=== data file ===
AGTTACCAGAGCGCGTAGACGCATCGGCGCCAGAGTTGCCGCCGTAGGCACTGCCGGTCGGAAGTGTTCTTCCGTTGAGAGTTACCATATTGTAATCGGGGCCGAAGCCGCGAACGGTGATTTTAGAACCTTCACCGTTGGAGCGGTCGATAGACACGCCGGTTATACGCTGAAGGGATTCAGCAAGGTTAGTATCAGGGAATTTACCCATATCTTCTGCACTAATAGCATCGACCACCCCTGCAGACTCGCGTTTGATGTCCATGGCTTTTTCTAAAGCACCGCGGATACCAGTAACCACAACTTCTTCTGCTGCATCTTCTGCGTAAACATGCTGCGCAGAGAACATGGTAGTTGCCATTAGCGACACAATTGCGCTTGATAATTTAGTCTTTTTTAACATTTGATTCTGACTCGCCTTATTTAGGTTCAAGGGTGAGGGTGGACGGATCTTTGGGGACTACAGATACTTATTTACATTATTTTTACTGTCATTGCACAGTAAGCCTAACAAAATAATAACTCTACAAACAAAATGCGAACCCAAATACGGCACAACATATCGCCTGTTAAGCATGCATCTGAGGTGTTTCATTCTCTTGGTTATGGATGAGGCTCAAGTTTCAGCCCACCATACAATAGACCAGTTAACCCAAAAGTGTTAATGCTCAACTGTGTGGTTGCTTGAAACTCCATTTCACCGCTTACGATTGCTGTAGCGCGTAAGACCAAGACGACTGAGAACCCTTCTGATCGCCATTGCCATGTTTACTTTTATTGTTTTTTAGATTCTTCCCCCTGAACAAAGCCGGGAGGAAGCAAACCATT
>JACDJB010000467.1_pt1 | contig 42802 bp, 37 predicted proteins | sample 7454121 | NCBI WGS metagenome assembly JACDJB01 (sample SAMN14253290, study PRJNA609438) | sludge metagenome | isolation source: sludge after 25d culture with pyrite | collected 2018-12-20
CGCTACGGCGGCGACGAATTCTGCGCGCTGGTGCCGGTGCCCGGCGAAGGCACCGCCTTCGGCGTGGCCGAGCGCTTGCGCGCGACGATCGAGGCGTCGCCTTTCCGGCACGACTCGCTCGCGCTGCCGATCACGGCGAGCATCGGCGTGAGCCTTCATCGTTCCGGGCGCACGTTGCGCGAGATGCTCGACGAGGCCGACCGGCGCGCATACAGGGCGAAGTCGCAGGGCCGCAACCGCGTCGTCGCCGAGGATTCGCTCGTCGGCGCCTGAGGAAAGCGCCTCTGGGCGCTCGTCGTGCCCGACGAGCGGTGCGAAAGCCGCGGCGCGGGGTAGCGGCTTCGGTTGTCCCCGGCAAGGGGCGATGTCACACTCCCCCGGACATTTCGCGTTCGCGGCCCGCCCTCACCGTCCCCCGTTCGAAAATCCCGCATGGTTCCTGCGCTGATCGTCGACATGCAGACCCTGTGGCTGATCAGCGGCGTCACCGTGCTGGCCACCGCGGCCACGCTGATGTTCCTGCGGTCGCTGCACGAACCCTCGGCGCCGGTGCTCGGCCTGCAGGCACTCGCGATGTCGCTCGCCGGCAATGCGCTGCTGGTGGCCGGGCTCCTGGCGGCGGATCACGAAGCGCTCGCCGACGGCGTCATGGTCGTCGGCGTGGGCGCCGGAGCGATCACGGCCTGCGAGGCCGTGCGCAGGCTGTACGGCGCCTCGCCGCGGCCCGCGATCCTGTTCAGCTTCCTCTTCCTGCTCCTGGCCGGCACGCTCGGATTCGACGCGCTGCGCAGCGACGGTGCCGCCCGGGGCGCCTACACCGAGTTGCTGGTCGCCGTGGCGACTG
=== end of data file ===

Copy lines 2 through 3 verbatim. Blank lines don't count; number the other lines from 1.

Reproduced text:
>JACDJB010000467.1_pt1 | contig 42802 bp, 37 predicted proteins | sample 7454121 | NCBI WGS metagenome assembly JACDJB01 (sample SAMN14253290, study PRJNA609438) | sludge metagenome | isolation source: sludge after 25d culture with pyrite | collected 2018-12-20
CGCTACGGCGGCGACGAATTCTGCGCGCTGGTGCCGGTGCCCGGCGAAGGCACCGCCTTCGGCGTGGCCGAGCGCTTGCGCGCGACGATCGAGGCGTCGCCTTTCCGGCACGACTCGCTCGCGCTGCCGATCACGGCGAGCATCGGCGTGAGCCTTCATCGTTCCGGGCGCACGTTGCGCGAGATGCTCGACGAGGCCGACCGGCGCGCATACAGGGCGAAGTCGCAGGGCCGCAACCGCGTCGTCGCCGAGGATTCGCTCGTCGGCGCCTGAGGAAAGCGCCTCTGGGCGCTCGTCGTGCCCGACGAGCGGTGCGAAAGCCGCGGCGCGGGGTAGCGGCTTCGGTTGTCCCCGGCAAGGGGCGATGTCACACTCCCCCGGACATTTCGCGTTCGCGGCCCGCCCTCACCGTCCCCCGTTCGAAAATCCCGCATGGTTCCTGCGCTGATCGTCGACATGCAGACCCTGTGGCTGATCAGCGGCGTCACCGTGCTGGCCACCGCGGCCACGCTGATGTTCCTGCGGTCGCTGCACGAACCCTCGGCGCCGGTGCTCGGCCTGCAGGCACTCGCGATGTCGCTCGCCGGCAATGCGCTGCTGGTGGCCGGGCTCCTGGCGGCGGATCACGAAGCGCTCGCCGACGGCGTCATGGTCGTCGGCGTGGGCGCCGGAGCGATCACGGCCTGCGAGGCCGTGCGCAGGCTGTACGGCGCCTCGCCGCGGCCCGCGATCCTGTTCAGCTTCCTCTTCCTGCTCCTGGCCGGCACGCTCGGATTCGACGCGCTGCGCAGCGACGGTGCCGCCCGGGGCGCCTACACCGAGTTGCTGGTCGCCGTGGCGACTG